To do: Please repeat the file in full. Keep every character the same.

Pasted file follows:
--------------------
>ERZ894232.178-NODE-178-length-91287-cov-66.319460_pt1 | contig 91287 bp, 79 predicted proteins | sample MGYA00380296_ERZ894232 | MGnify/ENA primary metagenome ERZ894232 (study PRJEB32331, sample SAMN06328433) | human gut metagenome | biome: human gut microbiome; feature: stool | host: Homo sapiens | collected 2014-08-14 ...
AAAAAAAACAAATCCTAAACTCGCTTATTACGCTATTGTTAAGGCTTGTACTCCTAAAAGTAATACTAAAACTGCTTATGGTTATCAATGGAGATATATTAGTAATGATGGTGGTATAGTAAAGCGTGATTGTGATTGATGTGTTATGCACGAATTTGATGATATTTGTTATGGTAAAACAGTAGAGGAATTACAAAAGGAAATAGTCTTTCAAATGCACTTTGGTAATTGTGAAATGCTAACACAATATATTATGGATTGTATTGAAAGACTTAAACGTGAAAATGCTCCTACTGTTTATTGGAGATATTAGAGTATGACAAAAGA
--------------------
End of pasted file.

>ERZ894232.178-NODE-178-length-91287-cov-66.319460_pt1 | contig 91287 bp, 79 predicted proteins | sample MGYA00380296_ERZ894232 | MGnify/ENA primary metagenome ERZ894232 (study PRJEB32331, sample SAMN06328433) | human gut metagenome | biome: human gut microbiome; feature: stool | host: Homo sapiens | collected 2014-08-14 ...
AAAAAAAACAAATCCTAAACTCGCTTATTACGCTATTGTTAAGGCTTGTACTCCTAAAAGTAATACTAAAACTGCTTATGGTTATCAATGGAGATATATTAGTAATGATGGTGGTATAGTAAAGCGTGATTGTGATTGATGTGTTATGCACGAATTTGATGATATTTGTTATGGTAAAACAGTAGAGGAATTACAAAAGGAAATAGTCTTTCAAATGCACTTTGGTAATTGTGAAATGCTAACACAATATATTATGGATTGTATTGAAAGACTTAAACGTGAAAATGCTCCTACTGTTTATTGGAGATATTAGAGTATGACAAAAGA